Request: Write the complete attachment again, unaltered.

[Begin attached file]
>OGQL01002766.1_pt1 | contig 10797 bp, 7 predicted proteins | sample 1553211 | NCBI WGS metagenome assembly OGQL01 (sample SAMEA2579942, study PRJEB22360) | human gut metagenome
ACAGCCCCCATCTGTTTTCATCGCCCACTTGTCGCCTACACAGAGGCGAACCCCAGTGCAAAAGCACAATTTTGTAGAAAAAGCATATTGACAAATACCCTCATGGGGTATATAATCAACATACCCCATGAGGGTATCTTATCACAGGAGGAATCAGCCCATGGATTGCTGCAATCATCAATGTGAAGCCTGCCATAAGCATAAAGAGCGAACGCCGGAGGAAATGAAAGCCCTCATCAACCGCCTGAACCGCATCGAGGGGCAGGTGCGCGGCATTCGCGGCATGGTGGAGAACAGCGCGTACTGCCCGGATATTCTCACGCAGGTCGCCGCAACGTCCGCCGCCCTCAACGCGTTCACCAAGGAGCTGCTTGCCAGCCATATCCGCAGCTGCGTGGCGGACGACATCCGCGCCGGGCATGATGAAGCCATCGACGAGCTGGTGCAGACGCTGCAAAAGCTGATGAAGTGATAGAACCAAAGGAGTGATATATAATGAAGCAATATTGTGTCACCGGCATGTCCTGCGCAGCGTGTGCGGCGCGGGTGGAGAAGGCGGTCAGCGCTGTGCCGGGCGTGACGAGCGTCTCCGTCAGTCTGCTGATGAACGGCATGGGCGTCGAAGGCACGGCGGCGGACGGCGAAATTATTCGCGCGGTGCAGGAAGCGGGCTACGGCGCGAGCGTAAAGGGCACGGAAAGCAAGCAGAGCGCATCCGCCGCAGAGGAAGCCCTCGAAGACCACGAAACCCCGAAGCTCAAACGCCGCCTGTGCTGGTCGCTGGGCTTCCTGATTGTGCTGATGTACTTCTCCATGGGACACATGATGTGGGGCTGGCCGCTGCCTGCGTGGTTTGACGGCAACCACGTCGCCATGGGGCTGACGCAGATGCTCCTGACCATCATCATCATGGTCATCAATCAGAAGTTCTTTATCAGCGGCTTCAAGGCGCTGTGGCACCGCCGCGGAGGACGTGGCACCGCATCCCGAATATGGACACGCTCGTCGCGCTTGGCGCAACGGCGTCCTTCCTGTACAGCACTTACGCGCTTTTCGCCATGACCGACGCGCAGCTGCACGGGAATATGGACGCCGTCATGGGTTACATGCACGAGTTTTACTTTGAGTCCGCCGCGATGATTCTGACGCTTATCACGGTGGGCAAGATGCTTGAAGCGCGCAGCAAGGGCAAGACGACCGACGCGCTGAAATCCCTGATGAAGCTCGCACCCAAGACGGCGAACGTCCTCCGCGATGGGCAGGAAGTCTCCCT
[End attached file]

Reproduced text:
>OGQL01002766.1_pt1 | contig 10797 bp, 7 predicted proteins | sample 1553211 | NCBI WGS metagenome assembly OGQL01 (sample SAMEA2579942, study PRJEB22360) | human gut metagenome
ACAGCCCCCATCTGTTTTCATCGCCCACTTGTCGCCTACACAGAGGCGAACCCCAGTGCAAAAGCACAATTTTGTAGAAAAAGCATATTGACAAATACCCTCATGGGGTATATAATCAACATACCCCATGAGGGTATCTTATCACAGGAGGAATCAGCCCATGGATTGCTGCAATCATCAATGTGAAGCCTGCCATAAGCATAAAGAGCGAACGCCGGAGGAAATGAAAGCCCTCATCAACCGCCTGAACCGCATCGAGGGGCAGGTGCGCGGCATTCGCGGCATGGTGGAGAACAGCGCGTACTGCCCGGATATTCTCACGCAGGTCGCCGCAACGTCCGCCGCCCTCAACGCGTTCACCAAGGAGCTGCTTGCCAGCCATATCCGCAGCTGCGTGGCGGACGACATCCGCGCCGGGCATGATGAAGCCATCGACGAGCTGGTGCAGACGCTGCAAAAGCTGATGAAGTGATAGAACCAAAGGAGTGATATATAATGAAGCAATATTGTGTCACCGGCATGTCCTGCGCAGCGTGTGCGGCGCGGGTGGAGAAGGCGGTCAGCGCTGTGCCGGGCGTGACGAGCGTCTCCGTCAGTCTGCTGATGAACGGCATGGGCGTCGAAGGCACGGCGGCGGACGGCGAAATTATTCGCGCGGTGCAGGAAGCGGGCTACGGCGCGAGCGTAAAGGGCACGGAAAGCAAGCAGAGCGCATCCGCCGCAGAGGAAGCCCTCGAAGACCACGAAACCCCGAAGCTCAAACGCCGCCTGTGCTGGTCGCTGGGCTTCCTGATTGTGCTGATGTACTTCTCCATGGGACACATGATGTGGGGCTGGCCGCTGCCTGCGTGGTTTGACGGCAACCACGTCGCCATGGGGCTGACGCAGATGCTCCTGACCATCATCATCATGGTCATCAATCAGAAGTTCTTTATCAGCGGCTTCAAGGCGCTGTGGCACCGCCGCGGAGGACGTGGCACCGCATCCCGAATATGGACACGCTCGTCGCGCTTGGCGCAACGGCGTCCTTCCTGTACAGCACTTACGCGCTTTTCGCCATGACCGACGCGCAGCTGCACGGGAATATGGACGCCGTCATGGGTTACATGCACGAGTTTTACTTTGAGTCCGCCGCGATGATTCTGACGCTTATCACGGTGGGCAAGATGCTTGAAGCGCGCAGCAAGGGCAAGACGACCGACGCGCTGAAATCCCTGATGAAGCTCGCACCCAAGACGGCGAACGTCCTCCGCGATGGGCAGGAAGTCTCCCT